a room or I would spend the night on a sofa
that stood there in the hall. lie eyed me again
In a polite (?) way, and asked me to step on one
side while he spoke confidentially with me.
There be told me that I was too respectable
looking to stop in this hotel, or words to this
effect. His exact words were: "We cannot
give you a room. If you were with a gentle
man it would be otherwise." Then I blew
that soft voiced clerk very high into the 'even
ing air. . I tLink he ascended down again,
thgK so I w.ut repeat what I said. Now it
seems had I been a vile, unprincipled woman
applying with a man admirer for a room all
would have been welL Bat 1, a lonely woman,
unacquainted with New York boarding houses
and despising Now York board ing house break
fasts, was refused accommodation. What is
tb3. Mtive of this rule, and will It belong
enf-invd? Indignantly your. Daor.
TLe rules which are used in running
hotels have to be rigidly adhered to, I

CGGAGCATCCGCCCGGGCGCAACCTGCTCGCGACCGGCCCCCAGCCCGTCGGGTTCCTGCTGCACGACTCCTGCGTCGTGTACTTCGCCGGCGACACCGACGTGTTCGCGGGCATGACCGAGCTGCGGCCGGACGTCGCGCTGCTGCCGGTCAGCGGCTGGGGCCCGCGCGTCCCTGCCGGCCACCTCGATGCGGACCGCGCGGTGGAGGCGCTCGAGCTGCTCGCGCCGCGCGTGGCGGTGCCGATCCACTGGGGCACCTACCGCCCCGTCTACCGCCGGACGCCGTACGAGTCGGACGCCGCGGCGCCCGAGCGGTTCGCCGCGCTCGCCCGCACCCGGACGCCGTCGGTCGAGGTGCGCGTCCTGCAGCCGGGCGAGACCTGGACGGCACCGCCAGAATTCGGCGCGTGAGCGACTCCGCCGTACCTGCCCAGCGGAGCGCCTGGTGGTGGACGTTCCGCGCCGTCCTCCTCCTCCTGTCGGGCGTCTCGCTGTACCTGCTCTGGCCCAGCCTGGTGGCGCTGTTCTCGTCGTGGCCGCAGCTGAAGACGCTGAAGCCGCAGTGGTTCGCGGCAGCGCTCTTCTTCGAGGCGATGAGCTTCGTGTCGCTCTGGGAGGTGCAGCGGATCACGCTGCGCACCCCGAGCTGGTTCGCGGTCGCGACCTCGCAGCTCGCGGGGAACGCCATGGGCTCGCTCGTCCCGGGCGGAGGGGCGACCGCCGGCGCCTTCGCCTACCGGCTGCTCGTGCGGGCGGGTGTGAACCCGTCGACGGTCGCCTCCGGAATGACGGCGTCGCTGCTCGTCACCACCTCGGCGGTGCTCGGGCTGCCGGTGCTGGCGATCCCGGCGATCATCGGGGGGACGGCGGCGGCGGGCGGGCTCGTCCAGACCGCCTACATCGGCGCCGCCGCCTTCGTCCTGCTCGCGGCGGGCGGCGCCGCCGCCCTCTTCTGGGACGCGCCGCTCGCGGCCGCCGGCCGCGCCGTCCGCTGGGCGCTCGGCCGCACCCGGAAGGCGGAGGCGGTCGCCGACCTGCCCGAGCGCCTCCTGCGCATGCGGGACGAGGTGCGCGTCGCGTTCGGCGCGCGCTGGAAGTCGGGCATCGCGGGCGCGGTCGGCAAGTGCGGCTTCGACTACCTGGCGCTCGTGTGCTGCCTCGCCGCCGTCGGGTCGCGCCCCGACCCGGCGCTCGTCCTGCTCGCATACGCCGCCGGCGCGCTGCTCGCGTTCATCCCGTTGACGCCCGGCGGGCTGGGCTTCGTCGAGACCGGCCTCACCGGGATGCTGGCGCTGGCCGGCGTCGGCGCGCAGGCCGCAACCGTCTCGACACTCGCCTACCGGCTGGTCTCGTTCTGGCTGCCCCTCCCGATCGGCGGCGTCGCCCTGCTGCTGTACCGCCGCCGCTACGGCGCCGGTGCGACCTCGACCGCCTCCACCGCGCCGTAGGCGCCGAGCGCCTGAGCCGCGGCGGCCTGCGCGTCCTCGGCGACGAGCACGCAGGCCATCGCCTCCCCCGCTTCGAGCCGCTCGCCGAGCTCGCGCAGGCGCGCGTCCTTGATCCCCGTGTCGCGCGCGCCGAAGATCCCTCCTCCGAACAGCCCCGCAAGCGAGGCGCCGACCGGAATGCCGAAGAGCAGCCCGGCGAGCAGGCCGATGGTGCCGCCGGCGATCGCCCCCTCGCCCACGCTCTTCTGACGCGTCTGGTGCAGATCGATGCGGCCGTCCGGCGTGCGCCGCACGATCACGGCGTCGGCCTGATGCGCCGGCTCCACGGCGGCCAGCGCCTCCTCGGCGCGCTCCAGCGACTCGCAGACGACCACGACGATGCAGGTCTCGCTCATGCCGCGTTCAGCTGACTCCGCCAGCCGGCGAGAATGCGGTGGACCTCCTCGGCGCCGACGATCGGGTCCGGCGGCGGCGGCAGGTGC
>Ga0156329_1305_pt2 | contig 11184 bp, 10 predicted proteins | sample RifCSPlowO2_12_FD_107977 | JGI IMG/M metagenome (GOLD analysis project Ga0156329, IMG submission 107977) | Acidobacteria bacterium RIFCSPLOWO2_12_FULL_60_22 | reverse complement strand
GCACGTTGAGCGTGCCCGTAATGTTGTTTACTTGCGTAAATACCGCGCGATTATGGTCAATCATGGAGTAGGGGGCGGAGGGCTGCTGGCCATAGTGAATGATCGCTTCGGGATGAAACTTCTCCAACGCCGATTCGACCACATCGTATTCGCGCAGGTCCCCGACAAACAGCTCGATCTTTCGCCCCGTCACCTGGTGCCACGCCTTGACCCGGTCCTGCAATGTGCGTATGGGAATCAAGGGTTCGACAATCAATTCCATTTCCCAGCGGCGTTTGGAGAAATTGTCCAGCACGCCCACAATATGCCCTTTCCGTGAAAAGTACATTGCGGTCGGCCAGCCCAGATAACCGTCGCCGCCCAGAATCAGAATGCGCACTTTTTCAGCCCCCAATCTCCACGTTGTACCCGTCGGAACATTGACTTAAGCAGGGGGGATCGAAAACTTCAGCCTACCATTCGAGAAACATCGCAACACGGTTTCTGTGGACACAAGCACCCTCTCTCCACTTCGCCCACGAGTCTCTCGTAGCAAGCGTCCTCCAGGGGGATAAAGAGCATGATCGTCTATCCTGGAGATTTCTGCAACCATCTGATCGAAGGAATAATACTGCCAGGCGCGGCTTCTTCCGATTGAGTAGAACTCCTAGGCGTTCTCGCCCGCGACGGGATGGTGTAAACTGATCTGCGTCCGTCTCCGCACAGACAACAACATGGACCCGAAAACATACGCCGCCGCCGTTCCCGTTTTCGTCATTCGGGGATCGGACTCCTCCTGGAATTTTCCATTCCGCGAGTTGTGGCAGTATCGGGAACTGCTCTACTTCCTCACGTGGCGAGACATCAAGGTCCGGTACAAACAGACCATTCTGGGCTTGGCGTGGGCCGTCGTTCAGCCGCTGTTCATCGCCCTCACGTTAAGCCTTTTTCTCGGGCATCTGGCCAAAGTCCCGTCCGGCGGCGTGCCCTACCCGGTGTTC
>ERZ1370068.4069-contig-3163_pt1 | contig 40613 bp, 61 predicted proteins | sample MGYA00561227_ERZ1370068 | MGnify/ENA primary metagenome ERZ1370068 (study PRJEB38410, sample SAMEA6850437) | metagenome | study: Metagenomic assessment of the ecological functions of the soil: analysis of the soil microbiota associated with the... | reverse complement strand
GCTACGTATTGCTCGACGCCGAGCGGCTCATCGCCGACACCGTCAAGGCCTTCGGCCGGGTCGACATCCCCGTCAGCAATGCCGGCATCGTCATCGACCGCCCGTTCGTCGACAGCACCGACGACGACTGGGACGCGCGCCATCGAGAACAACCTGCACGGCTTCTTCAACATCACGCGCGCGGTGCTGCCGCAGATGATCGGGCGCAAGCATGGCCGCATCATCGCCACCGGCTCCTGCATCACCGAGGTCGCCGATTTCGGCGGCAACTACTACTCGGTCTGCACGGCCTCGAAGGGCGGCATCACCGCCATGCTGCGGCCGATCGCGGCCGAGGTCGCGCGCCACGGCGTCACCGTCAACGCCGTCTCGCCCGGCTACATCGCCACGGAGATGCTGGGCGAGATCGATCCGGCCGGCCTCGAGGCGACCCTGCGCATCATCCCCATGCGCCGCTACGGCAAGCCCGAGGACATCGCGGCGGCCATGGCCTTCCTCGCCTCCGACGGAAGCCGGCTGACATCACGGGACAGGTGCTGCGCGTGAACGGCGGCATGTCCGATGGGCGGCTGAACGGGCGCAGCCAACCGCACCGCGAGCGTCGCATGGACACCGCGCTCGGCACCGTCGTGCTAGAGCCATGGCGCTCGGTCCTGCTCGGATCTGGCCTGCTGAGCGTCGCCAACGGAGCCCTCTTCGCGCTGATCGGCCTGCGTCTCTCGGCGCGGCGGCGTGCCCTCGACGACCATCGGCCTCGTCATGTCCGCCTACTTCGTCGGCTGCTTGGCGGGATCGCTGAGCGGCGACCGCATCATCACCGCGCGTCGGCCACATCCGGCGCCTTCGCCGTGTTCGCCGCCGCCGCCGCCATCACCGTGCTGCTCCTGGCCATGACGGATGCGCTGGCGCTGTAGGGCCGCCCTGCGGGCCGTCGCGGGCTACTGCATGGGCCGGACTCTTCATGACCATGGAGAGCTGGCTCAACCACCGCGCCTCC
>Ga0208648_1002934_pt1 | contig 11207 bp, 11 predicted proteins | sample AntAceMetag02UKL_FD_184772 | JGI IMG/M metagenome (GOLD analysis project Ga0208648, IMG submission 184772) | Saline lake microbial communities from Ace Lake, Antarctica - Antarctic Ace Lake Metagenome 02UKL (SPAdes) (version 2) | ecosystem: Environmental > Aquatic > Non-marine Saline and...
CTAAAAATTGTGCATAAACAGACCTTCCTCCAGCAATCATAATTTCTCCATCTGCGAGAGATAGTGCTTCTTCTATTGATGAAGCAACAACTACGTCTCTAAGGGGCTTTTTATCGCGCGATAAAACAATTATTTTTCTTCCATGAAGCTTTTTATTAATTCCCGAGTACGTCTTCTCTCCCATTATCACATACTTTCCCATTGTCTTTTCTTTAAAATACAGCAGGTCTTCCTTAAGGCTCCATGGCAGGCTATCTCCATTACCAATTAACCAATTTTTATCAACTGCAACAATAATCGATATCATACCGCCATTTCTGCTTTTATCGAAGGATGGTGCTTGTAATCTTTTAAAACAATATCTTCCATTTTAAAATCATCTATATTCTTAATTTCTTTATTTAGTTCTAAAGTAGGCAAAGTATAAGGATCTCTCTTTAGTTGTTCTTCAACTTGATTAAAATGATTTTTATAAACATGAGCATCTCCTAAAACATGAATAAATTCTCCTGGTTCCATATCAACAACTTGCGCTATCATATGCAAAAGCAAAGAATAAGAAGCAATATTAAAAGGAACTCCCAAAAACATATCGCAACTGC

am told, and it is against public. morals
for unaccompanied ladies to put up at an
hotel. 1 hat is the reason why so many
men, wh are tender hearted and noble
in every way, go about late at night
sometimes hoping that they may be of
use in th's way to those who are lonely,
and need the name of some great strong
man upo a whom to lean.
I agret with you, madam, regarding
such Ne w York boarding house break
fasts as I have been thrown in contact
with. The eggs at a New York board
ing houst) I recall now as peculiarly de
pressing and filled with vain regret
These egjs, as I recall them, were notice
able for t leir defective ventilation. They
were eggs that had been marked down
from the regular price.
And yet you cannot well evade the
breakfast of the metropolitan boarding
house if you are a transient and a wom
an. Hoaestly, I do not think that
woman gets a fair shake in this matter.
She may be able and willing to go to a
first class hotel and eat a good $2 break
fast, but as a stranger she is compelled
to put up at a plebeian waffle works, and
eat in a I reakf ast room in which there
is a tire I looking bed lounge. Now a
bed lounge in a breakfast room will cast
a gloom over better victuals than we
generally find in that neighborhood,
and ah, how depressing it is when the
hollow chested muffin, leaning on the